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Economy

ASEAN may partially dump its rule-by-consensus principle

Half-century-old bloc also mulling a strengthened head office in Jakarta

ASEAN leaders attend the opening session of the 31st ASEAN Summit in Manila on Nov. 13.   © Reuters

MANILA -- The Association of Southeast Asian Nations is planning to revise the principle way it has governed itself for half a century -- by taking positions only when all members form a consensus. The 10-nation bloc is also looking at strengthening the function of its head office.

ASEAN Secretary General Le Luong Minh on Tuesday told reporters here that the 50-year-old bloc will discuss taking positions based on how members vote on economic cooperation and other "nonsensitive" issues. The ASEAN Charter, which states that all decisions should be made unanimously, would be revised.

Le Luong Minh, secretary-general of the Association of Southeast Asian Nations, speaks to reporters from the Nikkei Asian Review and other outlets in Manila on Nov. 14. (Photo by Jun Suzuki)

The move would make it drastically easier for the bloc to take positions on some issues. Currently, one member can block the other nine from taking a stand if it disagrees on an issue.

"Asean needs to respond more promptly and effectively," Minh said here in the Philippine capital, where the ASEAN Summit is taking place. The Vietnamese diplomat said politically sensitive matters would continue to be subject to unanimous consent.

ASEAN, which is commemorating its 50th anniversary this year, was established by five countries -- Indonesia, the Philippines, Malaysia, Singapore and Thailand -- to fight the rise of communism. But as the organization expanded, and with East Timor set to join sooner or later, the interests and the level of economic development of each member nation have diversified, Minh said.

Disputes regarding South China Sea claims, especially those made by China, have become an especially heated topic among ASEAN leaders. Four ASEAN states have overlapping South China Sea claims with China, and the bloc in recent years has found itself deadlocked on the issue. Developing economies such as Laos and Cambodia, which are largely dependent on China's economic assistance, maintain pro-China stances, while claimants such as Vietnam call for strong action.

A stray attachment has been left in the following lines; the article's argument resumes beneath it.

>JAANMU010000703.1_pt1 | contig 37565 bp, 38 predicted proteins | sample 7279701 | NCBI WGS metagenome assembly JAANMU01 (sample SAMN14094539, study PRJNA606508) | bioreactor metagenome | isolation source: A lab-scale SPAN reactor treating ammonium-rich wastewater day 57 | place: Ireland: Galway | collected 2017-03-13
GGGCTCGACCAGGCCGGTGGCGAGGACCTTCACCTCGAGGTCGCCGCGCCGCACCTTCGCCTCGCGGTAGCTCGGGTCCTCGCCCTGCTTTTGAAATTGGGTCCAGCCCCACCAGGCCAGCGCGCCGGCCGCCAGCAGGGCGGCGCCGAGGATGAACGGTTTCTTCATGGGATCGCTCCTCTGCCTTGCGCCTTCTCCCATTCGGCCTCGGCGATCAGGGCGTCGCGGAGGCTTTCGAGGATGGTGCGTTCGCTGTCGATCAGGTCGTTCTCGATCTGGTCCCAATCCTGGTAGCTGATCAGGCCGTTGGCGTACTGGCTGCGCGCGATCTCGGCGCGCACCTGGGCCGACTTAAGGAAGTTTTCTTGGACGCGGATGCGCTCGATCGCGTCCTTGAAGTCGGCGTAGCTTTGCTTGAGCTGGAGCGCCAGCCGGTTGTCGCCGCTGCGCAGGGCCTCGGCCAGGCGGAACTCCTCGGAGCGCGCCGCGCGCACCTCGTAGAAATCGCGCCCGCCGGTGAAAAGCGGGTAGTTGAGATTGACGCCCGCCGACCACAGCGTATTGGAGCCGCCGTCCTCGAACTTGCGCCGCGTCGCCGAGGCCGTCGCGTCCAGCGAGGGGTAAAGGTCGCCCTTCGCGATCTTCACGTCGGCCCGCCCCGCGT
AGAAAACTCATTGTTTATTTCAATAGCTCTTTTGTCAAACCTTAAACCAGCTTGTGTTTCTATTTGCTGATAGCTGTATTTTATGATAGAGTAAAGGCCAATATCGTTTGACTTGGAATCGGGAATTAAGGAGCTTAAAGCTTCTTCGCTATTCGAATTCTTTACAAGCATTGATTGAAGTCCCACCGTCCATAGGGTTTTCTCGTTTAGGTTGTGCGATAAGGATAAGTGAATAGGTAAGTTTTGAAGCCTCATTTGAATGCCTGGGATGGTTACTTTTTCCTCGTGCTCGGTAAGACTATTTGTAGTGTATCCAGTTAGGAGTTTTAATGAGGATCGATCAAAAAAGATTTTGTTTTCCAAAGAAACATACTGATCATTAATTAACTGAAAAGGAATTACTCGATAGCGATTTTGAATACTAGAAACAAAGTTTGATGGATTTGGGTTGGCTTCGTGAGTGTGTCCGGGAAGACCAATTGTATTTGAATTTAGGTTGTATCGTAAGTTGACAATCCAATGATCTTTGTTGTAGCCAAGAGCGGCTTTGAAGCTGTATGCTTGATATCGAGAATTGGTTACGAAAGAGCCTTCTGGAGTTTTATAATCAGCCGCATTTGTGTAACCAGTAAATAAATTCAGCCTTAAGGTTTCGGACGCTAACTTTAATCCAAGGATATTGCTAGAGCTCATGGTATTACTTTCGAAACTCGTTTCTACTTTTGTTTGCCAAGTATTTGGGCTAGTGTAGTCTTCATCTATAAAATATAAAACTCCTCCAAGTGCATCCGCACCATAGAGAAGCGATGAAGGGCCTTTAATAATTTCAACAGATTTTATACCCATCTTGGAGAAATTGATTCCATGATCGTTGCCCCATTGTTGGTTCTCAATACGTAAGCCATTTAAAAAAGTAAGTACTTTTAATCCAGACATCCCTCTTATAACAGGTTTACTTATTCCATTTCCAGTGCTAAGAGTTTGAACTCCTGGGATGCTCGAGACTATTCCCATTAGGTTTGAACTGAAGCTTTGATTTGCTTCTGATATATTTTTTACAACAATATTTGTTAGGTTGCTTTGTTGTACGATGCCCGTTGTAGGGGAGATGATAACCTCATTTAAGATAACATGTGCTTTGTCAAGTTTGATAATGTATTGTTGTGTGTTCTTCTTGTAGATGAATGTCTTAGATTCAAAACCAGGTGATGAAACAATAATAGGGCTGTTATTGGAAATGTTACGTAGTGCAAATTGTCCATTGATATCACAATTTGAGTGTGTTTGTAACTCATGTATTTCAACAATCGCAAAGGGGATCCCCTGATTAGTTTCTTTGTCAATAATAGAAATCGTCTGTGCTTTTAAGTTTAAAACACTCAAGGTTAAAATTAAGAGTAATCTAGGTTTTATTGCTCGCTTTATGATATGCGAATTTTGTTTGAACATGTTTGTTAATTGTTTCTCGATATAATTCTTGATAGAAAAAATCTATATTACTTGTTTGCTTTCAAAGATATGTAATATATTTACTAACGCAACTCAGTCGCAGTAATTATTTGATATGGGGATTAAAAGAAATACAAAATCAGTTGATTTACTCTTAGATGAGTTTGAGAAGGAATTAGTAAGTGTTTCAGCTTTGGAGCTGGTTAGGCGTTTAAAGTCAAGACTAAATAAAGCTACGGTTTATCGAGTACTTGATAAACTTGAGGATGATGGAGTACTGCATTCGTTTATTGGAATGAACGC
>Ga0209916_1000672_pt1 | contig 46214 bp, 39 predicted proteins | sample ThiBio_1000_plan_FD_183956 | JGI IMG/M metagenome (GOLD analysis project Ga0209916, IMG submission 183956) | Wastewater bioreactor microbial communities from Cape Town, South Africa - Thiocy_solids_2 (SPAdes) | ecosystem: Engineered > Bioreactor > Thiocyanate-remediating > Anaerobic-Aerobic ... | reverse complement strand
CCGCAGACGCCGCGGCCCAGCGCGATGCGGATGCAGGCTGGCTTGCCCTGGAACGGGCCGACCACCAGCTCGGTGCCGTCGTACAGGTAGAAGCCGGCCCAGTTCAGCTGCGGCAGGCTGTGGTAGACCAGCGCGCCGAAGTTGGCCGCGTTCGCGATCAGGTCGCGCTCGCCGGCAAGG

Meanwhile, ASEAN is planning to expand the function of its head office, the ASEAN secretariat, based in Indonesia's capital. "Jakarta wants to become like the Brussels of ASEAN," Indonesian Foreign Minister Retno Marsudi told reporters here on Sunday, referring to the European Union's home base.

A new building and the expansion of bureaucratic functions are in the works that would allow Jakarta to host ASEAN summits and ministerial meetings, she said.

Currently, all meetings -- including the two summits and the 100 or so related meetings held each year -- are hosted by the chairing country. ASEAN rotates its chairmanship on an annual basis.

With the ASEAN Economic Community having kicked off in 2015, the number of meetings is rapidly increasing. Moving some of them to an ASEAN headquarters would help ease the financial burden of the chair country.

Reforms on how the member states would share the organizational costs are also in the pipeline. Currently, the 10 nations equally share the financial burden despite the large gaps that exist among their economies. Singapore's per capita gross domestic product, for instance, is 40 times Myanmar's.

Nikkei staff writer Bobby Nugroho contributed to this story.

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